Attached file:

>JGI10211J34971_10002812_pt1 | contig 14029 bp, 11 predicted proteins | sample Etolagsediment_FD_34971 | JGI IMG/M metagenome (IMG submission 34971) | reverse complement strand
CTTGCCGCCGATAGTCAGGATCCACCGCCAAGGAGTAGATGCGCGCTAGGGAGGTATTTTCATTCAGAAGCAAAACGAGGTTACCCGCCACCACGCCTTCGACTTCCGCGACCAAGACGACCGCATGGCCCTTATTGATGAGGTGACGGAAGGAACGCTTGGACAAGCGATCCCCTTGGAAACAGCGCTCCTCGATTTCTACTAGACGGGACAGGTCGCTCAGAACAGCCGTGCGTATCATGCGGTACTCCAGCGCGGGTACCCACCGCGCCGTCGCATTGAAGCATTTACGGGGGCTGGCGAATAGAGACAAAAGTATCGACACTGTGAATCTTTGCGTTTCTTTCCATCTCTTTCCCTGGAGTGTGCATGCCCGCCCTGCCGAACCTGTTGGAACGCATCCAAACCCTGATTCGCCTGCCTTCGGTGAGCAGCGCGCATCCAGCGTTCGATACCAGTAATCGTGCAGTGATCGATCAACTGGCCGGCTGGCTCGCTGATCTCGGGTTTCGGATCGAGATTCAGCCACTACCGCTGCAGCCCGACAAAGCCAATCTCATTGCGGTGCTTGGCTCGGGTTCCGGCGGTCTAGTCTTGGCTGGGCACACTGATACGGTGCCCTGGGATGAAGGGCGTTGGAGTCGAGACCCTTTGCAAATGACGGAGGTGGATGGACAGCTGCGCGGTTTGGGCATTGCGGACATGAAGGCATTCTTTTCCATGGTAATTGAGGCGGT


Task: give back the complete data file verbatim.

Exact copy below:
>JGI10211J34971_10002812_pt1 | contig 14029 bp, 11 predicted proteins | sample Etolagsediment_FD_34971 | JGI IMG/M metagenome (IMG submission 34971) | reverse complement strand
CTTGCCGCCGATAGTCAGGATCCACCGCCAAGGAGTAGATGCGCGCTAGGGAGGTATTTTCATTCAGAAGCAAAACGAGGTTACCCGCCACCACGCCTTCGACTTCCGCGACCAAGACGACCGCATGGCCCTTATTGATGAGGTGACGGAAGGAACGCTTGGACAAGCGATCCCCTTGGAAACAGCGCTCCTCGATTTCTACTAGACGGGACAGGTCGCTCAGAACAGCCGTGCGTATCATGCGGTACTCCAGCGCGGGTACCCACCGCGCCGTCGCATTGAAGCATTTACGGGGGCTGGCGAATAGAGACAAAAGTATCGACACTGTGAATCTTTGCGTTTCTTTCCATCTCTTTCCCTGGAGTGTGCATGCCCGCCCTGCCGAACCTGTTGGAACGCATCCAAACCCTGATTCGCCTGCCTTCGGTGAGCAGCGCGCATCCAGCGTTCGATACCAGTAATCGTGCAGTGATCGATCAACTGGCCGGCTGGCTCGCTGATCTCGGGTTTCGGATCGAGATTCAGCCACTACCGCTGCAGCCCGACAAAGCCAATCTCATTGCGGTGCTTGGCTCGGGTTCCGGCGGTCTAGTCTTGGCTGGGCACACTGATACGGTGCCCTGGGATGAAGGGCGTTGGAGTCGAGACCCTTTGCAAATGACGGAGGTGGATGGACAGCTGCGCGGTTTGGGCATTGCGGACATGAAGGCATTCTTTTCCATGGTAATTGAGGCGGT